They are phrases that will leave a mark on Western culture for many years to come: Enemy combatant. Public safety exceptions. Detainees. Guantanamo Bay.
Even as debate took place in the United States about whether suspected Boston bomber Dzhokhar Tsarnaev should be tried as a civilian or an enemy combatant, there was news about a hunger strike among prisoners at Guantanamo who were protesting their own legal status. What does justice and forgiveness look like in this world of paranoia and terror?
Consider Guantanamo Bay. The prevailing images that have come out of that remote U.S. prison have depicted those being held there as dangerous and unpredictable, if not inhuman and savage. Yet a recent photo project by Edmund Clark, contrasting images from Guantanamo Bay with those from the homes of released detainees, offers a different perspective. Next to a picture of an empty chair used to force feed detainees is a shot of a child’s slide in a comfortable family room. In the light of the inviting domesticity that some of the ex-detainees seem to have regained, it’s very difficult to imagine them as anything but human, and as valued and valuable to God.
When President Barack Obama spoke in favor of closing Guantanamo Bay during his 2008 campaign, there was a glimmer of hope that not only would this particular instance of dehumanization be confined to history, but that similar practices might be ended too. At last, it seemed that the United States might make a shift towards a greater value being placed on human life, even the life of a suspected enemy, whether that person was accused of plotting terror abroad or enacting it in Boston.
Yet it soon became clear that the dream of a swift end to Guantanamo Bay and all it represents was simply that: a dream. Obama has found the situation to be more complex than it looked. Who would want to be known as the president who sent someone home, only to have them come back and commit an offense that would claim American lives? How can the U.S. justice system (or any justice system for that matter) deal with a situation that has largely been without legal precedent?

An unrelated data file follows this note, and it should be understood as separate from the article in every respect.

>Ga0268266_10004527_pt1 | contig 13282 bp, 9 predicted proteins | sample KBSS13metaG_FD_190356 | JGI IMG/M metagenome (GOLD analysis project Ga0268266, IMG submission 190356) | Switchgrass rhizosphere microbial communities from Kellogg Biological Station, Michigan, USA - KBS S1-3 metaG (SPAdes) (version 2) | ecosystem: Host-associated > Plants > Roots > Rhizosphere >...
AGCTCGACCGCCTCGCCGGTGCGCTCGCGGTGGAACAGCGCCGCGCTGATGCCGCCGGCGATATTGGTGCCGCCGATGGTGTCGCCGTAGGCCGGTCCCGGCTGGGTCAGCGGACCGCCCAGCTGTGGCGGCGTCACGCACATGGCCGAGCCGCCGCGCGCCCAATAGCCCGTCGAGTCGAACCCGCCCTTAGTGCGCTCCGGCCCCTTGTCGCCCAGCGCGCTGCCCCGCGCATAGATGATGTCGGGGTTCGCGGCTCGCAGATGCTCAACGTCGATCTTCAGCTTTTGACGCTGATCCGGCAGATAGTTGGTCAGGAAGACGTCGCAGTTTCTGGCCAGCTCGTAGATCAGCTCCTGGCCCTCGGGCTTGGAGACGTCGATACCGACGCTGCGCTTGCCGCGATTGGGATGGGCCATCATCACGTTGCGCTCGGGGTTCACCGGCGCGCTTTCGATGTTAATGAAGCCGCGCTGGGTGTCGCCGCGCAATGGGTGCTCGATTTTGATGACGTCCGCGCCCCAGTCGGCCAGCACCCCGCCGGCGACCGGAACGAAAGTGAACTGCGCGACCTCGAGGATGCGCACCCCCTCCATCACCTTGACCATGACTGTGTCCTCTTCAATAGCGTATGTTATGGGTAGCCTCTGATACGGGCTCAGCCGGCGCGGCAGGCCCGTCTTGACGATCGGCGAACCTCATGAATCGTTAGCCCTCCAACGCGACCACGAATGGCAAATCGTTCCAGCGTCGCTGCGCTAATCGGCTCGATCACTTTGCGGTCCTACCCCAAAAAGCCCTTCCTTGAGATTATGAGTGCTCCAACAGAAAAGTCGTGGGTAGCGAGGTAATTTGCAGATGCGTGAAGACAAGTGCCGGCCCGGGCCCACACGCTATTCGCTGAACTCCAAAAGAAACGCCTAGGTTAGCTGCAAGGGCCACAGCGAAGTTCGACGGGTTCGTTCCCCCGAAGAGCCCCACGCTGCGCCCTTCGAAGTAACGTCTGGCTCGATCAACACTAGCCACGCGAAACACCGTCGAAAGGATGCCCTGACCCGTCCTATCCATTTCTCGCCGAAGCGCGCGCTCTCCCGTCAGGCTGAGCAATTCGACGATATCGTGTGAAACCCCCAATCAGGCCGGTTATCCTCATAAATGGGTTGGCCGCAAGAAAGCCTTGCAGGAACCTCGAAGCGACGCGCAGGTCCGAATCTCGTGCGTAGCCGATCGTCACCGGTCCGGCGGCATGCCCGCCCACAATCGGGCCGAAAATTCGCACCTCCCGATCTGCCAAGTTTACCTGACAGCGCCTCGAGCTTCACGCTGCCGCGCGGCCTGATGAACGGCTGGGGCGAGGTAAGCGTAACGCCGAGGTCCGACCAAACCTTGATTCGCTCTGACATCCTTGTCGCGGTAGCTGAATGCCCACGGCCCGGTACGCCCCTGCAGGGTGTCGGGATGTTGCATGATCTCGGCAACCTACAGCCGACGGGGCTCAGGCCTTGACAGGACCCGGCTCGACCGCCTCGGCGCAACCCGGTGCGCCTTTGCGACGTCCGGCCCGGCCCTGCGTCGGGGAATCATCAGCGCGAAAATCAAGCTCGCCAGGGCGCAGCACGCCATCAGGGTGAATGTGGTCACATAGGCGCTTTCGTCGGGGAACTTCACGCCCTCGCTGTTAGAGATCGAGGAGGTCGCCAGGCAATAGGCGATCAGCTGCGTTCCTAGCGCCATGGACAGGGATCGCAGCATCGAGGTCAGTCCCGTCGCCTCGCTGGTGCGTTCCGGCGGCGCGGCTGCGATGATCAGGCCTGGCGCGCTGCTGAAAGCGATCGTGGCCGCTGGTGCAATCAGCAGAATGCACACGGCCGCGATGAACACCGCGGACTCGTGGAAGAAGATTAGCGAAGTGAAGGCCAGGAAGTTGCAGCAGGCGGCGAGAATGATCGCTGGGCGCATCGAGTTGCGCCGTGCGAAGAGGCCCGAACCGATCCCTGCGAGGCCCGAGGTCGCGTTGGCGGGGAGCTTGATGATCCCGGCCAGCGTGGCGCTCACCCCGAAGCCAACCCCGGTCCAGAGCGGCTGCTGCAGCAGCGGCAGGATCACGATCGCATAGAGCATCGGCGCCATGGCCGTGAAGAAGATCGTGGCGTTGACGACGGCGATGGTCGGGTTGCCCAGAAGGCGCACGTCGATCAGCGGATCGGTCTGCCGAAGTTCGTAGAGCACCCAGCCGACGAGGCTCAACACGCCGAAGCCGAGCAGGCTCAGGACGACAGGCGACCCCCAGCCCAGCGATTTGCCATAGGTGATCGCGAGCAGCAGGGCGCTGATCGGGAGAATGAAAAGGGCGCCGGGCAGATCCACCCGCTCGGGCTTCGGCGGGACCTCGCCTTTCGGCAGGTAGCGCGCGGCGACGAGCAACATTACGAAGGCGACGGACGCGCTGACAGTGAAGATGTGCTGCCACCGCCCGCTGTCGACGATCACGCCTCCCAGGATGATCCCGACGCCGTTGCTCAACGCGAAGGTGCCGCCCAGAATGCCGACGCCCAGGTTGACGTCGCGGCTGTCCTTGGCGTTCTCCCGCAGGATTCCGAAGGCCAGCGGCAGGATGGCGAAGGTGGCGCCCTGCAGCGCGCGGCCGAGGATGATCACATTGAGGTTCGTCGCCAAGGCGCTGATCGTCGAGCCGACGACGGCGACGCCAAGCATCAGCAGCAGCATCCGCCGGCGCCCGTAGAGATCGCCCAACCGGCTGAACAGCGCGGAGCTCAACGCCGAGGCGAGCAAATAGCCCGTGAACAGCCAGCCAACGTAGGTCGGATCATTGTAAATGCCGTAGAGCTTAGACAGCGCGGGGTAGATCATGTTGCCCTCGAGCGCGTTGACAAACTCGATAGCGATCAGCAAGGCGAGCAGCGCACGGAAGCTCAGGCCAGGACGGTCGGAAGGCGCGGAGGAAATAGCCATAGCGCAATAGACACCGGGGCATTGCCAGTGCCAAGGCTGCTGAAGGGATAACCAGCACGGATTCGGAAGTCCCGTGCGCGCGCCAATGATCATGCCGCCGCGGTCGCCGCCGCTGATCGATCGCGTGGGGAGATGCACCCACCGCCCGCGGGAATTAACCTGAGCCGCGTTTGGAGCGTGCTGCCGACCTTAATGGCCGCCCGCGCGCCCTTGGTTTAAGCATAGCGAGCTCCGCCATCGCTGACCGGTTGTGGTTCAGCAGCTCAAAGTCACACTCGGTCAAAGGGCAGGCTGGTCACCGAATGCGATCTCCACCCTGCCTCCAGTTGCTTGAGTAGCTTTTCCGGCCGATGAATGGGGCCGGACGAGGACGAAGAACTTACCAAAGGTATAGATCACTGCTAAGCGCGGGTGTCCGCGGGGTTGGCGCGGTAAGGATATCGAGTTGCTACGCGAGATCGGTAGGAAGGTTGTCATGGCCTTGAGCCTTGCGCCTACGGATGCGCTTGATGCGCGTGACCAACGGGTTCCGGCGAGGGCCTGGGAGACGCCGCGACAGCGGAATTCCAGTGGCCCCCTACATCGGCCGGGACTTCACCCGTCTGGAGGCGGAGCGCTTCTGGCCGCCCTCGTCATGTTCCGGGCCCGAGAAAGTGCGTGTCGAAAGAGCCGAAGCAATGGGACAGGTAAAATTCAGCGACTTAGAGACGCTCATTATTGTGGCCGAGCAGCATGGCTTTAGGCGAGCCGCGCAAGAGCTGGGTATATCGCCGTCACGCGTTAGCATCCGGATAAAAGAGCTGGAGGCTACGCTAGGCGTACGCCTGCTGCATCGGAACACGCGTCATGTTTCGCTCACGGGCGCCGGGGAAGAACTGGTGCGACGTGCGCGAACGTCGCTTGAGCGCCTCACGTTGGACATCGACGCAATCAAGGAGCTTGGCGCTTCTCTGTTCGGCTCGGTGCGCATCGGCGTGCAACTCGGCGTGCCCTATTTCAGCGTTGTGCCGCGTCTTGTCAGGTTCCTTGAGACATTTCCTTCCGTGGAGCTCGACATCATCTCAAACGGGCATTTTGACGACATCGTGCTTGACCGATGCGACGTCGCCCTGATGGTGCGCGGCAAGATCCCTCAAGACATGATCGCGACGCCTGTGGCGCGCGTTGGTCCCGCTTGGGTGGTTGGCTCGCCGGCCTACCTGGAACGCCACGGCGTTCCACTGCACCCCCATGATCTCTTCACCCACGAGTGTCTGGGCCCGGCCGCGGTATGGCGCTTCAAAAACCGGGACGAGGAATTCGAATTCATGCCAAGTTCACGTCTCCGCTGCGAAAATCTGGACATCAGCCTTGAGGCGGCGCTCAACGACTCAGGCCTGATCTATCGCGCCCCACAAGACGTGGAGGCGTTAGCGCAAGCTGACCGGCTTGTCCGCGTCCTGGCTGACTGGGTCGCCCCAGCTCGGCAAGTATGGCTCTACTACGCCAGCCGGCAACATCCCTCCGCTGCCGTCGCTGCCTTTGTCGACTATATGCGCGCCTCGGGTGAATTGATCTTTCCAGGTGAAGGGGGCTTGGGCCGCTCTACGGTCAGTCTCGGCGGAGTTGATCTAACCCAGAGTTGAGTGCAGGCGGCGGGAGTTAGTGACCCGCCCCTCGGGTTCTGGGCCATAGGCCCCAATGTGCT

As Christians, this is tricky ground. If our first loyalty is to God and not politics, then it is difficult to escape the way that Jesus taught us to treat our enemies: to love them and even “pray for those who persecute you.”
This, of course, does not mean sitting back and allowing wave after wave of murderous wrath. What it does mean is that, at the very least, we have no other option but to give both Guantanamo prisoners and suspects like Tsarnaev the same legal rights and due process that we would those suspected of any other crime. What better way to show what love means than by surprising our greatest enemies – especially alleged ones - with fairness and justice?
This kind of love hurts. Treating terrorists like “normal” criminals seems unfair to the victims. Praying for them and even forgiving them seems like nothing short of insanity. But it is what Jesus commands.
What’s more, when we consider the innocent who have been accused or detained – and that includes many at Guantanamo – we must recognize the need for corporate repentance. Perhaps the photographs in Clark’s project suggest one possibility. What is needed is a public demonstration of the end of the era of dehumanization. Just as the empty tomb represents the death of the old system and the birth of new hope for Christians, we need a symbolic illustration. Perhaps a force-feeding chair cut in half? Perhaps a broken shackle in an empty room?
What ideas do you have?
What better way to show what love means than by surprising our greatest enemies – especially alleged ones - with fairness and justice?